I’ve always said, “A writer is one who writes.” And like you I’ve observed a dearth of commitment to the task and more talking about it than doing.
A year or two ago I wrote a blog post about Placemaking in the visual arts (I extracted some key idea from a 66-page paper by noted researcher Ann Markusen) and in an attempt to define terms I shared her definition of an artist. It included the statement, “Making art 10 hours a week.” She wanted to have something firm and defined to separate serious career artists from people who dabbled in their creative pursuits.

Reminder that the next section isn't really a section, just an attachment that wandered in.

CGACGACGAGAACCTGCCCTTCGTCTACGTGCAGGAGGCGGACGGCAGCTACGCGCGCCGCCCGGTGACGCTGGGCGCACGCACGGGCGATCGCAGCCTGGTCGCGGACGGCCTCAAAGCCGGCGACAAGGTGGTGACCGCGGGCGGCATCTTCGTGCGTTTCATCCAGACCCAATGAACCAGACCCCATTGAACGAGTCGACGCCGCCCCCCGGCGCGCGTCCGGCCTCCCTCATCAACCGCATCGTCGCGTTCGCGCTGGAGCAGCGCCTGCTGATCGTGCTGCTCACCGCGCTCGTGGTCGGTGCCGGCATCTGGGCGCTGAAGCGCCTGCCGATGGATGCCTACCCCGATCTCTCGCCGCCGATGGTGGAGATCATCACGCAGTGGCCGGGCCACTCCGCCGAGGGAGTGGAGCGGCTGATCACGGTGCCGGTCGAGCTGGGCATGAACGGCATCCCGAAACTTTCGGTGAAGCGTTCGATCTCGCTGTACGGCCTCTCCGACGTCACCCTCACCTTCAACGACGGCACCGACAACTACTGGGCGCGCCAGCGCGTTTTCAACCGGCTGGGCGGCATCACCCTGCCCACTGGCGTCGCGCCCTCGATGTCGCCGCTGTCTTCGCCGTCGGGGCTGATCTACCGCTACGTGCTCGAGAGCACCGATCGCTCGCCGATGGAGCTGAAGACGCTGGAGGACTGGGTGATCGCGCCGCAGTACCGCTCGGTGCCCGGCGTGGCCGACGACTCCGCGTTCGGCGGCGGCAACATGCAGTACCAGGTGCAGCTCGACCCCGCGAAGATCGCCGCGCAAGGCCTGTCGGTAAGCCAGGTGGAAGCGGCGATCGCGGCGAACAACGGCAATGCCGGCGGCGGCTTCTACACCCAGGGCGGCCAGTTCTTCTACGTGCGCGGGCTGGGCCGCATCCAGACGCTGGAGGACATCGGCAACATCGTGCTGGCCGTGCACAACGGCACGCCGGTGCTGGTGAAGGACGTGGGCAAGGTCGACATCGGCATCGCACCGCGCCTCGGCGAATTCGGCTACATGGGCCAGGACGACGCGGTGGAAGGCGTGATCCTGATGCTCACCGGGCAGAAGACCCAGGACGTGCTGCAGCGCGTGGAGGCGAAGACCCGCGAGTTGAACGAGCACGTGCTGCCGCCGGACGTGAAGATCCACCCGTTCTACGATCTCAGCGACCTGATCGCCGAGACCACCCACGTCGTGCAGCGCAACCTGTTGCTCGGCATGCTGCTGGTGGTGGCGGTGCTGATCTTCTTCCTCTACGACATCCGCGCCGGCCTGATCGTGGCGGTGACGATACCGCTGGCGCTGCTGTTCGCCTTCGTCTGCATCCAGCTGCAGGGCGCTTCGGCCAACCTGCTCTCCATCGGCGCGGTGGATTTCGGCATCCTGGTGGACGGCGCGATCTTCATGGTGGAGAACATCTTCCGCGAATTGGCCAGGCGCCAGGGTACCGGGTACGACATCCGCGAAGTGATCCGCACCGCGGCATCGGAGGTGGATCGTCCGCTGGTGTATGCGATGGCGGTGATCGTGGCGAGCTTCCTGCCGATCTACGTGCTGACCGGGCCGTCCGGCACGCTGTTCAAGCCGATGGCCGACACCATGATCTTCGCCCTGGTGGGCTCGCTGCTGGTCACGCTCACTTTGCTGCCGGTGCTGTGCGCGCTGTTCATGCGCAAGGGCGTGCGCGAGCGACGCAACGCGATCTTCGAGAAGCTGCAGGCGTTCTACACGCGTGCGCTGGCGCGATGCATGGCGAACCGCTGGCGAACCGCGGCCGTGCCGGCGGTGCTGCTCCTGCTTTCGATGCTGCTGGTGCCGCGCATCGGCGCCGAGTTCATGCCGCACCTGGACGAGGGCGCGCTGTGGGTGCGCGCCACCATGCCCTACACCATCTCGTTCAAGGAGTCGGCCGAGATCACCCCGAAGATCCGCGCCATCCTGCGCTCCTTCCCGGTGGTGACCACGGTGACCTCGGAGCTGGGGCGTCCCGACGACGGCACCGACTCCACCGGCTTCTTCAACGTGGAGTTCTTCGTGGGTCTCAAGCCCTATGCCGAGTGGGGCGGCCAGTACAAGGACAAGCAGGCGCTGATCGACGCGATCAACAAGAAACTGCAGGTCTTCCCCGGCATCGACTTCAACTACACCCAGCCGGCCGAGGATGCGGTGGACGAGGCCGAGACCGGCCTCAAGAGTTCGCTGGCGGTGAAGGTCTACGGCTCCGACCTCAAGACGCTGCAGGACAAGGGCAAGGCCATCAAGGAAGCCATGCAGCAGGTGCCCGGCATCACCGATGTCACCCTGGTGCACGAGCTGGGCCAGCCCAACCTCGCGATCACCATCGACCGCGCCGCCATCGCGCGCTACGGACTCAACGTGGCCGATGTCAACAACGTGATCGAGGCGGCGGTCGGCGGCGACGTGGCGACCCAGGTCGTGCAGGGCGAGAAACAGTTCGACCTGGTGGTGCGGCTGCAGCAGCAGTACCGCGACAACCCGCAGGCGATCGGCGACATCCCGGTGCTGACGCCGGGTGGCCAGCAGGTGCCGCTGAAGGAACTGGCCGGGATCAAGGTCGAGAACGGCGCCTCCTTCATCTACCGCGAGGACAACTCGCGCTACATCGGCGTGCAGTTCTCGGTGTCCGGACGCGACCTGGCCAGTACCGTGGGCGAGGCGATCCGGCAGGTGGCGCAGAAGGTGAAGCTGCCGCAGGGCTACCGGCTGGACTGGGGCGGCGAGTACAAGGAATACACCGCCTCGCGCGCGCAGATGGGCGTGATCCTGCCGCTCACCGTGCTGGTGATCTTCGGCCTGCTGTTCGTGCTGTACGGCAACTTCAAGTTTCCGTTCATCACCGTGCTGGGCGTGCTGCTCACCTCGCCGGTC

I posted this on FB and had people object to the 10 hours measure.
If you call yourself a career plumber, or stock broker or any other profession, you usually have a 35–50 hour work week.
I forget who said it (maybe John Gardner) but it went something like this: “If you’re called to be a writer, woe to you if you do something else.”
You struck me as someone who was serious about the craft — or the call — and so you drew a few buckets of recollections from my well.